MIAMI – Alfredo Hudson, 36, a former correctional officer with the Florida Department of Corrections (FDC) has pled guilty to wire fraud in connection with two fraudulent loan applications under the Paycheck Protection Program (PPP) before U.S. Magistrate Judge Lisette M. Reid.
On June 12, 2020, Hudson submitted a false and fraudulent PPP loan application claiming to be a self-employed individual operating a recreation business under the name “Alfredo Enterprise.” The PPP loan application falsely represented Alfredo Enterprise’s monthly payroll and included a false and fraudulent IRS Form 1040, Schedule C for tax year 2019. As a result of the false and fraudulent application, Hudson obtained a $10,104 PPP loan from a Georgia-based lender.
On April 25, 2021, Hudson submitted a second false and fraudulent PPP loan application, this time claiming to be a sole proprietor operating a barbershop under the tradename of “Alfredo Enterprise.” The second draw PPP loan application also fraudulently represented Alfredo Enterprise’s 2019 gross income. In support of the application, Hudson submitted a different false and fraudulent IRS Form 1040, Schedule C, for tax year 2019. Once again, the fraudulent application was approved, and Hudson obtained approximately $11,251 in PPP loan proceeds from a Florida-based lender.
Subsequently, Hudson submitted a false and fraudulent PPP loan forgiveness application to the Small Business Administration (SBA) seeking repayment forgiveness for the PPP second draw loan he received from the Florida-based lender. As a result of this false and fraudulent forgiveness application, the SBA excused the defendant from any repayment obligation on the second draw PPP loan.
Hudson is scheduled for sentencing on May 24, at 2:00 p.m. before U.S. District Judge Roy K. Altman. He faces a possible maximum sentence of up to 20 years in prison.
U.S. Attorney Markenzy Lapointe for the Southern District of Florida, Special Agent in Charge Jeffrey B. Veltri of the FBI, Miami Field Office, and Special Agent in Charge Amaleka McCall-Brathwaite, Small Business Administration, Investigations Division’s Eastern Region (SBA-OIG), announced the guilty plea.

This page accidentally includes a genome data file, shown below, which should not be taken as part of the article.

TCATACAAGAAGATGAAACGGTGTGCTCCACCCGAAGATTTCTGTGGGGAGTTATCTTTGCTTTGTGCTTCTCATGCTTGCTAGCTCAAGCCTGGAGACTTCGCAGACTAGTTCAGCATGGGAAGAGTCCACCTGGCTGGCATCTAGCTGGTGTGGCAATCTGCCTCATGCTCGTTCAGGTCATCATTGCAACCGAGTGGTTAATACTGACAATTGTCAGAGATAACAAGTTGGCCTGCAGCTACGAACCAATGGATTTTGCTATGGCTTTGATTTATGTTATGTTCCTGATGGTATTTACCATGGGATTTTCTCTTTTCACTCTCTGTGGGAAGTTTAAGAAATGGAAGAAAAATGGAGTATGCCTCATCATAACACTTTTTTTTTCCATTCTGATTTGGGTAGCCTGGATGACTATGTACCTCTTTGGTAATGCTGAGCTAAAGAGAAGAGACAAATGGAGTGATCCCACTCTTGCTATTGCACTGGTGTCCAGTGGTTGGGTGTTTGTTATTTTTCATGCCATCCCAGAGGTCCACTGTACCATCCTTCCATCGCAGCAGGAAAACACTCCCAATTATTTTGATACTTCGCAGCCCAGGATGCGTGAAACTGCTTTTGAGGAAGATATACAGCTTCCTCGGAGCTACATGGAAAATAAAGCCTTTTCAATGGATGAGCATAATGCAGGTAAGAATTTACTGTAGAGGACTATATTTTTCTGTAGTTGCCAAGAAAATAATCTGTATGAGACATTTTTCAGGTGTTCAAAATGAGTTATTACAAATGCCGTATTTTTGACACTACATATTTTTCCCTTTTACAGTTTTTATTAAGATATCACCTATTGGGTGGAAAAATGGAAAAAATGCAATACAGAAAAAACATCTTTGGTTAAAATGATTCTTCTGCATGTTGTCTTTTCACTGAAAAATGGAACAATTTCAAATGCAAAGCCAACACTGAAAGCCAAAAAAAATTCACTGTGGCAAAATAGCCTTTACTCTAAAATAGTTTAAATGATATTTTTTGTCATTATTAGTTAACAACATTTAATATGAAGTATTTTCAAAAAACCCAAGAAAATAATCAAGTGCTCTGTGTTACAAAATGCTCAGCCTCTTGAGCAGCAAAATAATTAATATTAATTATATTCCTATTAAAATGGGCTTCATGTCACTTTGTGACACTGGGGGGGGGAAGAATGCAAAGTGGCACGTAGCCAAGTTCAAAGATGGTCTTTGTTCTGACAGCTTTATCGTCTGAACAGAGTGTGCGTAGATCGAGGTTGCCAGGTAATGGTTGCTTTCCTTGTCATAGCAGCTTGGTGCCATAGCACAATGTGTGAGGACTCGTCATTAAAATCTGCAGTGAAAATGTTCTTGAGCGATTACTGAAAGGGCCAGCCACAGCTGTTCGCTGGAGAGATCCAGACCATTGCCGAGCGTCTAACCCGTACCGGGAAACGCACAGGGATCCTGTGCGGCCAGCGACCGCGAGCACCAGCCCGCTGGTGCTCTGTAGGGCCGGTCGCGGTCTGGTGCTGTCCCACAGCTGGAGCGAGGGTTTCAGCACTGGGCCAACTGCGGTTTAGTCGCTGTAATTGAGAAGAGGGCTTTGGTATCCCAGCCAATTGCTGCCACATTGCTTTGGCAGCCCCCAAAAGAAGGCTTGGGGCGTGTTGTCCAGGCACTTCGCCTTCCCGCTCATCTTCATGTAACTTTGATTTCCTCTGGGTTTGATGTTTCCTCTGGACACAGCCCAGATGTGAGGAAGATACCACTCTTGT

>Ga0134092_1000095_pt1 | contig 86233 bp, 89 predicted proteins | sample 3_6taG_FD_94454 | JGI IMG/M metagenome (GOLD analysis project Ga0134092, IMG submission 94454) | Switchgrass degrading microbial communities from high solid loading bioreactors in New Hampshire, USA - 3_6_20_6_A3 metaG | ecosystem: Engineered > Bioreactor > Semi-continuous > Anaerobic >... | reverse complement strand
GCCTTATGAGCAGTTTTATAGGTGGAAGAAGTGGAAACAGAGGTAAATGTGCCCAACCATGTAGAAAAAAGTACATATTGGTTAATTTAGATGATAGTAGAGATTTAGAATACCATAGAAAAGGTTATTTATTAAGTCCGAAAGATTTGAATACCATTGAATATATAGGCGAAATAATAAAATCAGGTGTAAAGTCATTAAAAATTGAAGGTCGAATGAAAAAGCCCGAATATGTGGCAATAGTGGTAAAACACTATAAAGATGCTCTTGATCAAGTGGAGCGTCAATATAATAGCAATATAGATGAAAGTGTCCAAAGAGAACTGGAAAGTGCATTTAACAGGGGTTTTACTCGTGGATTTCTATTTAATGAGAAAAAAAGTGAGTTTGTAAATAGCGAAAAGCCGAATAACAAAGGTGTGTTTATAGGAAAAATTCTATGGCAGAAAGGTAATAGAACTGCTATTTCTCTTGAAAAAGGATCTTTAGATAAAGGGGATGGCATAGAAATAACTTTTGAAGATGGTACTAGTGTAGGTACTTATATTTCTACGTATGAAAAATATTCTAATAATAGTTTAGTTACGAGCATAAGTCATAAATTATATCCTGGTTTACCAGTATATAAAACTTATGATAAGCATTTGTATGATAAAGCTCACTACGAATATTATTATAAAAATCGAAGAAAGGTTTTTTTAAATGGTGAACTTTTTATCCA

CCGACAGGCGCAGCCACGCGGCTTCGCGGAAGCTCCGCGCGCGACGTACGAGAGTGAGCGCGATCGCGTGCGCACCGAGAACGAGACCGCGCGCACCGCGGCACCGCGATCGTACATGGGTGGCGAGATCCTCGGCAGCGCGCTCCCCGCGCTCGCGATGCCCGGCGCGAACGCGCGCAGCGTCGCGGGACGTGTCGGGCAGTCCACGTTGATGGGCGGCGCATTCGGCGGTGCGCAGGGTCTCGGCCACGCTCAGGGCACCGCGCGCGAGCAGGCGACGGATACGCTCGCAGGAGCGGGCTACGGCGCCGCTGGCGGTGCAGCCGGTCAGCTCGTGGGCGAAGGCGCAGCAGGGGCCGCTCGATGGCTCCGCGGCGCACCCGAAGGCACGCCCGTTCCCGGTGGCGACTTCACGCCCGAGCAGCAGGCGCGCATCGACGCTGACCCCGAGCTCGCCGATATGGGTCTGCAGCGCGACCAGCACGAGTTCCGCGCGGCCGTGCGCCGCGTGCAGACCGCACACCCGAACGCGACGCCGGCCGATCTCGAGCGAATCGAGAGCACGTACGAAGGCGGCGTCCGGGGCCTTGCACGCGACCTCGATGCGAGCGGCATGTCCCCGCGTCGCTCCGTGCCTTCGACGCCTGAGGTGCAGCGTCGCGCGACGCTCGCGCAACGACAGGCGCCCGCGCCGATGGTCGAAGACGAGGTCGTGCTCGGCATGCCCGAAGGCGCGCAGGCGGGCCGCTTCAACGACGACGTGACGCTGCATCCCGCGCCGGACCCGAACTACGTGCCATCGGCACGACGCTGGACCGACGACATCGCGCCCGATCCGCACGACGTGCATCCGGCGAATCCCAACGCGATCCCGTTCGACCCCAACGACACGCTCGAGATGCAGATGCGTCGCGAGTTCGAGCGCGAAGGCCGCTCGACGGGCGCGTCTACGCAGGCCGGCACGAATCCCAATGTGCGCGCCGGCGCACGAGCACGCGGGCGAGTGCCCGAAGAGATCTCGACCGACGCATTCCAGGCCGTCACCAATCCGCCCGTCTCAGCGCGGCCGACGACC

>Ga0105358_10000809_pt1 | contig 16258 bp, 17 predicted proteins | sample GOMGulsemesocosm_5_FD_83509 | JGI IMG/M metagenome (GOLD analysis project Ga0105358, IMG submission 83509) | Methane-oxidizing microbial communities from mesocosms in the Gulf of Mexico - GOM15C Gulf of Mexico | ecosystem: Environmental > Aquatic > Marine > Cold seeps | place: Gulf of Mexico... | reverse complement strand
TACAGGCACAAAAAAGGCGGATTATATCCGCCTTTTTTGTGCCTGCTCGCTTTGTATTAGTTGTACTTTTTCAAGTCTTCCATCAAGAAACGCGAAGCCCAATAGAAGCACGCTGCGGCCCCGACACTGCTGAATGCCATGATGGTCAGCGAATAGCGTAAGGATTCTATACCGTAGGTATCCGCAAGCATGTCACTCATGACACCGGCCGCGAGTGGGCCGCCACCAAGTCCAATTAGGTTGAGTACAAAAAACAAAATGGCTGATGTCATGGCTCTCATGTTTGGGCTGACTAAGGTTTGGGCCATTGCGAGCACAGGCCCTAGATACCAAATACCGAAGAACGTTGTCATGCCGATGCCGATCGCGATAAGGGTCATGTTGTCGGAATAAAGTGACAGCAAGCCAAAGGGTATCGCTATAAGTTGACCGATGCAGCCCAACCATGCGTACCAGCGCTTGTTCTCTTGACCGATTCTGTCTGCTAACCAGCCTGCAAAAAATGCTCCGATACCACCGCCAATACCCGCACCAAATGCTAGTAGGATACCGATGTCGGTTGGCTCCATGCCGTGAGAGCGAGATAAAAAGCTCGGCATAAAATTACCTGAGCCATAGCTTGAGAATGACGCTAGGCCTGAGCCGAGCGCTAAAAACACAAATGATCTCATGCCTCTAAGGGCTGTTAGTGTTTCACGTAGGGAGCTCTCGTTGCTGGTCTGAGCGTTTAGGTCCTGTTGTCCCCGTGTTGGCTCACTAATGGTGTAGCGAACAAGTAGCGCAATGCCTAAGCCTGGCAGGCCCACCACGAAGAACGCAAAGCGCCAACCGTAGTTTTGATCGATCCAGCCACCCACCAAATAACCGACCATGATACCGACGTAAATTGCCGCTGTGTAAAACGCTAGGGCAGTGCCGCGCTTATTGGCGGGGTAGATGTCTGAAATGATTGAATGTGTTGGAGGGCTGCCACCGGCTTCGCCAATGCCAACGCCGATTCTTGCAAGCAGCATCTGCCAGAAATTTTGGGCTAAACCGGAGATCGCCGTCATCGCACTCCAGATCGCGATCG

FBI Miami and SBA-OIG investigated the case, with assistance from the Florida Department of Corrections’ (FDC) Office of Inspector General (OIG). Assistant U.S. Attorney Edward N. Stamm is prosecuting the case.
In March 2020, the Coronavirus Aid, Relief, and Economic Security (“CARES”) Act was enacted. It was designed to provide emergency financial assistance to the millions of Americans suffering the economic effects caused by the COVID-19 pandemic. Among other sources of relief, the CARES Act authorized and provided funding to the SBA to provide Economic Injury Disaster Loans (“EIDLs”) to eligible small businesses, including sole proprietorships and independent contractors, experiencing substantial financial disruptions due to the COVID-19 pandemic to allow them to meet financial obligations and operating expenses that could otherwise have been met had the disaster not occurred. EIDL applications were submitted directly to the SBA via the SBA’s on-line application website, and the applications were processed and the loans funded for qualifying applicants directly by the SBA.
On May 17, 2021, the Attorney General established the COVID-19 Fraud Enforcement Task Force to marshal the resources of the Department of Justice in partnership with agencies across government to enhance efforts to combat and prevent pandemic-related fraud. The Task Force bolsters efforts to investigate and prosecute the most culpable domestic and international criminal actors and assists agencies tasked with administering relief programs to prevent fraud by, among other methods, augmenting and incorporating existing coordination mechanisms, identifying resources and techniques to uncover fraudulent actors and their schemes, and sharing and harnessing information and insights gained from prior enforcement efforts. For more information on the Department’s response to the pandemic, please visit https://www.justice.gov/coronavirus.
On September 15, 2022, the Attorney General selected the Southern District of Florida’s U.S. Attorney’s Office to head one of three national COVID-19 Fraud Strike Force Teams. The Department of Justice established the Strike Force to enhance existing efforts to combat and prevent COVID-19 related financial fraud. For more information on the department’s response to the pandemic, please click here.
Anyone with information about allegations of attempted fraud involving COVID-19 can report it by calling the Department of Justice’s National Center for Disaster Fraud (NCDF) Hotline at 866-720-5721 or via the NCDF Web Complaint Form at: https://www.justice.gov/disaster-fraud/ncdf-disaster-complaint-form.
Related court documents and information may be found on the website of the District Court for the Southern District of Florida at www.flsd.uscourts.gov or at http://pacer.flsd.uscourts.gov under case number 23-cr-20060.